Hit & Run
August 31st 2012 · 0 Comments
Even if you paid very close attention to the commercial spots for “Hit & Run,” you wouldn’t be able to say very much about the film. The central figure of the plot would appear to be a character played by Bradley Cooper (willfully done, no doubt, in an attempt to trade on his cachet from the popular “Hangover” series), when he actually has just a small supporting role. Perversely, one of the prime elements that makes “Hit & Run” so enjoyable––that it exceeds the low expectations generated by the nondescript trailer––has ensured few will see it.
The film opened in a tenth place (though its take has nearly tripled its modest two million dollar budget) over a dismal late-summer weekend (lowest grossing of the year to date). So the film won’t make any best-of lists, but its peculiar blend of fancy cars, crime drama, and romantic comedy will eventually find some fans.
Annie (Kristen Bell) and Charlie (Dax Shepard) are in love, but they have a problem: Annie just got a great job offer hours away in Los Angeles, but Charlie can’t join her. Why? Because he’s in the Witness Protection Program. As far as Annie knows, Charlie witnessed a crime and testified against some scary criminals who are out to get revenge. What she doesn’t know is that Charlie was really the getaway driver for a gang of bank robbers, and they want to kill him for turning state’s evidence in their prosecution. Torn, Charlie decides to abandon safety and accompany Annie to LA, but a jealous ex-boyfriend of hers notifies the bank robbers’ ringleader, Alex (Bradley Cooper). Before long, we have the three-piece gang, Annie’s ex, along with his highway patrol brother and partner, and Randy (Tom Arnold), Charlie’s assigned U.S. Marshals protection detail, all involved in the chase.
The cast clearly has a great time, which manages to elevate the proceedings above the somewhat pedestrian script (penned by Shepard, who also co-directed along with his friend and frequent collaborator, David Palmer). Real-life couple Shepard and Bell have plenty of evident chemistry, and their quieter moments together are much more genuine than the typical schmaltzy rom-com of the week. Shepard himself is the real revelation here, however. While a more expensive, studio-driven picture would likely have forced the scruffy Shepard to play the part of the nasty, gun-toting villain in favor of giving Bradley Cooper top billing, Dax really shines in the lead role. He also shows much more range than prior roles, in films like the brain-dead wilderness comedy “Without a Paddle” would suggest of his capabilities.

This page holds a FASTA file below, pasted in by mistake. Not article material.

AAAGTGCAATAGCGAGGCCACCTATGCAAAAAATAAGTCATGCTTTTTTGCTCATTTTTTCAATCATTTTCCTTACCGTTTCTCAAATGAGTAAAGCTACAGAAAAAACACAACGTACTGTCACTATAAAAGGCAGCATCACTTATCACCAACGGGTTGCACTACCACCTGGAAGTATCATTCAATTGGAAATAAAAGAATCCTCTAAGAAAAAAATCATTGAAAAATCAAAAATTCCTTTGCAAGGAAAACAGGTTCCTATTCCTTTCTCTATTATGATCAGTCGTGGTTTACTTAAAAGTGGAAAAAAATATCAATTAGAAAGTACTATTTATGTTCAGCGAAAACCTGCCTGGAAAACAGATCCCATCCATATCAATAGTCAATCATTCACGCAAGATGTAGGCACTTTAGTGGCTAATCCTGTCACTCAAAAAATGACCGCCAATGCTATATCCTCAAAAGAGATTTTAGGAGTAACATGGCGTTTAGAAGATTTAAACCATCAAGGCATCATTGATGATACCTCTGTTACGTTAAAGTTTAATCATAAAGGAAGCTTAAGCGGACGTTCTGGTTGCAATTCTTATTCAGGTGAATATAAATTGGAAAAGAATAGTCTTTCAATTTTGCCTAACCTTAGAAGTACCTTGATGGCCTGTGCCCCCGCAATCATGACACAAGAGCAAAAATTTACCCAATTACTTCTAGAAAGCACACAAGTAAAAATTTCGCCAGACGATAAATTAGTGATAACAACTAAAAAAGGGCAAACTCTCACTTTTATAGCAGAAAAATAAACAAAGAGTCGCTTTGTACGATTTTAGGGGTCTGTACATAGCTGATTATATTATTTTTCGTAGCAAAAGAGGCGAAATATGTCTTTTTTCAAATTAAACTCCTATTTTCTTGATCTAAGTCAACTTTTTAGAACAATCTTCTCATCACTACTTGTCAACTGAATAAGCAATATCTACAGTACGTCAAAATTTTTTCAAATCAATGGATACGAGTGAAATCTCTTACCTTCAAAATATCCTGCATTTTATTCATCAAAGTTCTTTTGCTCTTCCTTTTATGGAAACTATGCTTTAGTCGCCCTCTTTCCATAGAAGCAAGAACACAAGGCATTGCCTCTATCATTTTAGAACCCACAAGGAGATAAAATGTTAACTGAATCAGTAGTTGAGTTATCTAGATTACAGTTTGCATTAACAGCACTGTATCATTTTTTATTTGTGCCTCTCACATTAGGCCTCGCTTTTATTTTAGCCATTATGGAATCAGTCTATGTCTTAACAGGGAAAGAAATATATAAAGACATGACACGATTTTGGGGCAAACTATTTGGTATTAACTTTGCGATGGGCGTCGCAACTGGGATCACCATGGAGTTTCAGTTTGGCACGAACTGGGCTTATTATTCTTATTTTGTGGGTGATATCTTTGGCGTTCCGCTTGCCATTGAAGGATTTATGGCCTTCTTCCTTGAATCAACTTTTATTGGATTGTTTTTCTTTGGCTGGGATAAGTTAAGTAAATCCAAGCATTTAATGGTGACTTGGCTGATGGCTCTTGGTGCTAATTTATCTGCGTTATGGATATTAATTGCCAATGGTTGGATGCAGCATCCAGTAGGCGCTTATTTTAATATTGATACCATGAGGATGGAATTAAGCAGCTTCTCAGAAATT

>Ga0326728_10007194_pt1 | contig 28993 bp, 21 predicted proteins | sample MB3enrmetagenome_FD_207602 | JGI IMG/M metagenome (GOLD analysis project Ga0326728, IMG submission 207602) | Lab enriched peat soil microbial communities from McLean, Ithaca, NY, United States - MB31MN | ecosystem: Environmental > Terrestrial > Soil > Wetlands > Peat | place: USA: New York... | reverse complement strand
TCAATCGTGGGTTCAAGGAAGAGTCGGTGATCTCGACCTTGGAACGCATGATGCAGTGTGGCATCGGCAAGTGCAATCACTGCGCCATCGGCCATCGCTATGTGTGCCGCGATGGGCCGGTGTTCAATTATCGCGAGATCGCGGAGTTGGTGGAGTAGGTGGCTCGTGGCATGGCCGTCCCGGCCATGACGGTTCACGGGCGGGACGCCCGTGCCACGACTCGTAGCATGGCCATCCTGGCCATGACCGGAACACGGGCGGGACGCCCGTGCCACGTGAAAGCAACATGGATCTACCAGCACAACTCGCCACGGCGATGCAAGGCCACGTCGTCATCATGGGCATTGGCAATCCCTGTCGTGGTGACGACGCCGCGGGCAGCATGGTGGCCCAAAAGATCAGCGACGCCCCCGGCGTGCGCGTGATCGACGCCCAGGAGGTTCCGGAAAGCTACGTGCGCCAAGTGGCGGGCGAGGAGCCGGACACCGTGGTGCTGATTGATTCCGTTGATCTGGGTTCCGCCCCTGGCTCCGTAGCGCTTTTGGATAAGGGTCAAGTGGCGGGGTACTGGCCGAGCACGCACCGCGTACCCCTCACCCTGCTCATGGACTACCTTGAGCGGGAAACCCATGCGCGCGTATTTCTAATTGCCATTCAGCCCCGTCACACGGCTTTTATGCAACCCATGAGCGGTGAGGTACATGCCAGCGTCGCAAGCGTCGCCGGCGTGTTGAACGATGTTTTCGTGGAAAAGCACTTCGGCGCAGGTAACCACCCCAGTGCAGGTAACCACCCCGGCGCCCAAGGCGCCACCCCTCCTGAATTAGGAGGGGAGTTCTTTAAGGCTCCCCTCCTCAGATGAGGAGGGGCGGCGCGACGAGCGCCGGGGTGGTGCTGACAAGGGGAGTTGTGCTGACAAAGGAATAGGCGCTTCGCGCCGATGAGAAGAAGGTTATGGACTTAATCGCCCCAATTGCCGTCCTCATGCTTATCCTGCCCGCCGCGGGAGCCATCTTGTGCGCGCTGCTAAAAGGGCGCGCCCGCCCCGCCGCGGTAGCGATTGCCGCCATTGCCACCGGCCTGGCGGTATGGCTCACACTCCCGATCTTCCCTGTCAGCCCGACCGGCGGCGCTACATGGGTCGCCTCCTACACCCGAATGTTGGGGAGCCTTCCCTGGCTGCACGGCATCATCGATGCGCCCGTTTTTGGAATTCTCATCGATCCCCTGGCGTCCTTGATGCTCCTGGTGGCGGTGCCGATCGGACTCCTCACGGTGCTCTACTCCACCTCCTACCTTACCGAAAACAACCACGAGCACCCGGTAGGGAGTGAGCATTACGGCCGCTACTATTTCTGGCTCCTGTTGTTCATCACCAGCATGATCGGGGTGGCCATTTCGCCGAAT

The rest of the cast is largely solid. Kristen Bell does a fine job as the strong, but idiosyncratic Annie. Tom Arnold’s bumbling Marshal is perhaps under-scripted and not nearly as funny as directors Shepard and Palmer seem to think, but Arnold is just naturally endearing enough to save the character from really dragging down the film’s brighter spots. One unfortunate misstep comes with the character of Alex, the ostensible villain. Bradley Cooper does his level best, but it’s still hard to take his goofy dreadlocks seriously, even with the aid of a few random acts of violence. The near-bloodless climax robs him of the requisite menace, though that’s largely an issue with scripting.
The film also has a curious obsession with cars, ranging from souped-up, classic muscle cars, to modern hot-rods, and even a high-performance dune buggy. At times, it seems like thin premises demanding a car change are employed only to string the well-shot chase sequences together (the silliest being when an unnamed character with two minutes of screen time steals the engine from Charlie’s car). Your tolerance of these sequences will depend on your affinity for blatant car porn.
Overall, “Hit & Run” manages to get enough right to make for a surprisingly entertaining experience. Be advised that it earns its R-rating with lots of profanity and full-frontal elderly nudity. It may only be Tarantino-lite like the excellent “True Romance,” written by QT and directed by the recently-deceased Tony Scott), with less violence and less-snappy dialogue, but anyone who finds the film’s blend of cars and crime intriguing will likely be satisfied.